Speaking with Gingrich was Van Jones, founder of Rebuild the Dream, whose #Cut50 project aims to reduce the U.S. prison population by half over the next decade. Jones said there is a "bipartisan moment of opportunity" to reduce incarceration. He said Democrats have been reluctant to lead the effort because many still are afraid of being labeled soft on crime. Jones said he disagrees with Gingrich on most other policy issues, but he said "strange bedfellows" should form a new coalition for change. Gingrich said a "new generation" of Republican governors might take the lead. The summit gathered government leaders and others from 35 states to discuss justice reforms.
State officials want to expand Minnesota’s specialty courts for chronic drunken drivers, which they say reduce recidivism and save taxpayers money, reports the Minneapolis Star-Tribune. A national two-year study released Wednesday showed that in nearly all nine of the DWI courts evaluated, the rearrest rates for graduates of the intensive program dropped dramatically compared with offenders who went through traditional court.
Although dozens of DWI and drug courts have been researched, Minnesota’s study is the first to include a cost analysis. Because of the reduced recidivism, local agencies and the state save more than $1.4 million over the two years studied. Minnesota has 16 DWI or hybrid DWI/drug courts. DWI courts typically work to change the behavior of repeat drunken-driver offenders with the threat of incarceration if they fail the program. The treatment includes behavior therapy, frequent alcohol and drug testing and constant contact with probation officers.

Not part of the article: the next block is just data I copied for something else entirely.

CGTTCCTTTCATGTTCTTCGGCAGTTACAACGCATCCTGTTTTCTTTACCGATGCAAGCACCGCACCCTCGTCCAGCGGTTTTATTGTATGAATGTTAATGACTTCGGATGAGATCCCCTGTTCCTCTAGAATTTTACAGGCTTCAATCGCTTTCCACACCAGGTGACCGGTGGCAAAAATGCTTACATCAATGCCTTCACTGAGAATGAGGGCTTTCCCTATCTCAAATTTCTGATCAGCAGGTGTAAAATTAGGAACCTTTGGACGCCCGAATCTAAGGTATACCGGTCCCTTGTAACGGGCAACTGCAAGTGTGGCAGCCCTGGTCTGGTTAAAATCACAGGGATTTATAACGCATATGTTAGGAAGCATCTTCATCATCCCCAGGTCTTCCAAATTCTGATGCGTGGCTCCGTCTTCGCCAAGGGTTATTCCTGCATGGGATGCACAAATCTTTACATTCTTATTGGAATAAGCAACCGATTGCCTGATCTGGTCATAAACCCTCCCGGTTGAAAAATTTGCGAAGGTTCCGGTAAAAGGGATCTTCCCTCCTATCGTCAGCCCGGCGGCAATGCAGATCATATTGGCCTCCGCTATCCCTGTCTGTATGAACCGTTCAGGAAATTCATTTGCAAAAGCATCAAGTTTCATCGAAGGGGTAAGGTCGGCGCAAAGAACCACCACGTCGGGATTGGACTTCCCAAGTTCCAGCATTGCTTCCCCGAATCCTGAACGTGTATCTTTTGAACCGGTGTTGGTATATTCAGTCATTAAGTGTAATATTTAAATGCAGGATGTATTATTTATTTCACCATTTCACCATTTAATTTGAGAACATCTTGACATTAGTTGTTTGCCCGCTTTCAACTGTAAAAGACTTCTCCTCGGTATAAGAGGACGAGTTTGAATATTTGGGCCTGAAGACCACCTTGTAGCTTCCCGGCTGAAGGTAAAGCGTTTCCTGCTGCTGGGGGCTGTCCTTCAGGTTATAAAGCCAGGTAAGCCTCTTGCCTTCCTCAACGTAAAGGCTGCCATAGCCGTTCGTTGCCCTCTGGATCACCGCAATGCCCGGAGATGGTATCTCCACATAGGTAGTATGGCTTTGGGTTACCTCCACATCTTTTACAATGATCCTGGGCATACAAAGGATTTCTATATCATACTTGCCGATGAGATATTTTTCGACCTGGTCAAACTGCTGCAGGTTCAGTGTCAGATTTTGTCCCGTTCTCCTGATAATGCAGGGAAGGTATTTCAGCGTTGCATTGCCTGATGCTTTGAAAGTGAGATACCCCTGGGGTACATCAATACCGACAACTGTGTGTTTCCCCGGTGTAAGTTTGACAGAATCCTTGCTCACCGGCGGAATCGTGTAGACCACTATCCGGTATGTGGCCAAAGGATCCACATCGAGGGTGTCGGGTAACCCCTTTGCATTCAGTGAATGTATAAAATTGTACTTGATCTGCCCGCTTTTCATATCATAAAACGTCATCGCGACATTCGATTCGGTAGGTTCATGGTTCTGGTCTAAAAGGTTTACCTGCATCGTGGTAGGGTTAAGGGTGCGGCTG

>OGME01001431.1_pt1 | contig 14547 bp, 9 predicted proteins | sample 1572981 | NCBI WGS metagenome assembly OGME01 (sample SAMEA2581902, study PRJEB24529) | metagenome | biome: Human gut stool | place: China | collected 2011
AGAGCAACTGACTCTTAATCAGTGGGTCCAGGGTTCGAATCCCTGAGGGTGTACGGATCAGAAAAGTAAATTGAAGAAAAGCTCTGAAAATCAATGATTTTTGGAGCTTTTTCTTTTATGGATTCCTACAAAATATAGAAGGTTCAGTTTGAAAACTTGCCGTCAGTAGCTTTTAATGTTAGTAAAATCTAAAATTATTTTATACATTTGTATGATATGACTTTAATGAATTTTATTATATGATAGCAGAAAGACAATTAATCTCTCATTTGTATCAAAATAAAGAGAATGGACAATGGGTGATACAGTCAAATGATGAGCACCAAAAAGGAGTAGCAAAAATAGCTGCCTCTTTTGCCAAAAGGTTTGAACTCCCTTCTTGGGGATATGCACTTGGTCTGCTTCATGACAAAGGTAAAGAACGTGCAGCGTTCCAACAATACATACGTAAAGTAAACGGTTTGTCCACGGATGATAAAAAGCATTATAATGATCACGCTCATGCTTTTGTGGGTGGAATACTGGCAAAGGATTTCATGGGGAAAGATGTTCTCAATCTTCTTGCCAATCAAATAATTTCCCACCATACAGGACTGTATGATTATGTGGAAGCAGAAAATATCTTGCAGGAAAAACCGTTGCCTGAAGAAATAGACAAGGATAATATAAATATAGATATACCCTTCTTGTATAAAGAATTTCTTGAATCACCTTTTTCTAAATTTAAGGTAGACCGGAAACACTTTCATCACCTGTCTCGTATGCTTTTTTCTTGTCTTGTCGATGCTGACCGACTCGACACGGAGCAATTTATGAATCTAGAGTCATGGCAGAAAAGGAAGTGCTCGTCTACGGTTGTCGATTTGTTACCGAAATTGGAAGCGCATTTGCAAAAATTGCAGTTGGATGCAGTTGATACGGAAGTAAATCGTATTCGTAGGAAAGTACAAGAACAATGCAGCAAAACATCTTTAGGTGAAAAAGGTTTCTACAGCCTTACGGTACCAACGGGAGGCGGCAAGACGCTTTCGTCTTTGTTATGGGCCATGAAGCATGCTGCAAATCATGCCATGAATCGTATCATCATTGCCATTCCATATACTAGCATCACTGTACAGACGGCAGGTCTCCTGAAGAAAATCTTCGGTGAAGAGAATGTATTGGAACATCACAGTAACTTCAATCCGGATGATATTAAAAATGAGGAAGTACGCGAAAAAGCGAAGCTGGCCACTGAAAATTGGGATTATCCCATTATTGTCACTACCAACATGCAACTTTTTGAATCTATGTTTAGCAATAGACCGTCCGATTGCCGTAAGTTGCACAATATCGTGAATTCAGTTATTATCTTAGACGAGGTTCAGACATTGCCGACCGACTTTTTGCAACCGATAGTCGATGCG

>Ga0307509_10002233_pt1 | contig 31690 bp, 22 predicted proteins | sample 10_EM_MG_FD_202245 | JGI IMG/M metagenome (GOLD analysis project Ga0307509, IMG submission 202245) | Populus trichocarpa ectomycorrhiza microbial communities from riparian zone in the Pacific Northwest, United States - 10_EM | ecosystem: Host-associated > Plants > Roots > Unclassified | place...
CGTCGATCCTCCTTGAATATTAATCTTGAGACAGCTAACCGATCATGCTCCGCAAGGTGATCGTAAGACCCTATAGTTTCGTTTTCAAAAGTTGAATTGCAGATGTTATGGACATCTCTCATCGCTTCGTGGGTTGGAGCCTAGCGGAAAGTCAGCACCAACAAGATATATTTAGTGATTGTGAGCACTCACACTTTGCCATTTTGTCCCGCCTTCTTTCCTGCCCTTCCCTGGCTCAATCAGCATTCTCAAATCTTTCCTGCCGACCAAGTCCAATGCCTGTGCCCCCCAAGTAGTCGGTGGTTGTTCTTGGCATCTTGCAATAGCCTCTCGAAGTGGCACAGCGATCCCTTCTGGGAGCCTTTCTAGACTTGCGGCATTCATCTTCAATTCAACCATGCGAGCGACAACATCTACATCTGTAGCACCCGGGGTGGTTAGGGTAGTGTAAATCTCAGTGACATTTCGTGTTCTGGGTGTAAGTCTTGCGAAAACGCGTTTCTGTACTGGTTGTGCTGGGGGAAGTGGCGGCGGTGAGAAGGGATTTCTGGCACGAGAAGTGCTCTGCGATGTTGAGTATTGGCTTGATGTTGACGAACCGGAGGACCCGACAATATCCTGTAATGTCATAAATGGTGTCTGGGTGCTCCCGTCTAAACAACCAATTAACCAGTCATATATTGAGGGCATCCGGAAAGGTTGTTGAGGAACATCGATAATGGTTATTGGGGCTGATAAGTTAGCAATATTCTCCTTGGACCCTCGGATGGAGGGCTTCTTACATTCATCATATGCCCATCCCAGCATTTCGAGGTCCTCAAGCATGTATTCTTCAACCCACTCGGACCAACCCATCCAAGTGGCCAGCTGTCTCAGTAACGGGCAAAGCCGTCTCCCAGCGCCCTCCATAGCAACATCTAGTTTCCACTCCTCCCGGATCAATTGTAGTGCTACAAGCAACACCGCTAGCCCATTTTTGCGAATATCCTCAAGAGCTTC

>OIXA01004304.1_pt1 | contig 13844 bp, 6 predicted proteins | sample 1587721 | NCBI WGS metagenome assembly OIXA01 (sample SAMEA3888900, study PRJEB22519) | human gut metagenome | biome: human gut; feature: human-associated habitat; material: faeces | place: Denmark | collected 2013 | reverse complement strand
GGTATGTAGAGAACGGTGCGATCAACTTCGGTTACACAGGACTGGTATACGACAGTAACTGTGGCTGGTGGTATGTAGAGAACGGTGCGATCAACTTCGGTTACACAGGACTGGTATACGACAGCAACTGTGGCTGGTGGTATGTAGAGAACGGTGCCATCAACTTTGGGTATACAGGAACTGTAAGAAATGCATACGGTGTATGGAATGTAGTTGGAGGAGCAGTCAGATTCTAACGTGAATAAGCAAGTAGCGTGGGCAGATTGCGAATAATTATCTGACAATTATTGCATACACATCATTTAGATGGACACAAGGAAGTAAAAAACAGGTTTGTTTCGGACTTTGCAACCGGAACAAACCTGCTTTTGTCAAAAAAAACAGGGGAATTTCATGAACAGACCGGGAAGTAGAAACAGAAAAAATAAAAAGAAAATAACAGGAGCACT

Michigan lawmakers are poised to act on a legislative package that would reduce some prison sentences, says the Detroit News. The package of bills, on the legislature's agenda after a two-week recess, calls for a state commission to adjust tough sentencing policies adopted in 1998 that crowded prisons and sharply increased corrections spending. The legislation is aimed at reducing crime while reining in the state's $2 billion prison budget through sentencing, parole and probation reforms.
The vision is for the number of prisoners to decline over time, and for all released prisoners to receive supervision. The number of inmates incarcerated by the state has dropped below 44,000 from a high of 51,554 in March 2007, and cost increases have moderated because of policy changes and the contracting out of some prison services to private companies.
A former policy analyst for the New York City Council filed a federal lawsuit on Wednesday claiming he was fired in September for speaking to reporters to voice his criticism over testimony given by Police Commission William Bratton about use of force by police officers, reports the New York Times. Artyom Matusov was fired after contacting reporters to question statistics that Bratton presented to the Council on Sept. 8. He called Bratton's data "not true.”
The suit, filed in federal court in Manhattan, asserts that the council fired Matusov, an analyst since 2011, for speaking out, but that it gave him no explanation for its action. His attorney, Norman Siegel, called it “a classic free-speech case.” A council spokeswoman said the claims had “absolutely no merit.”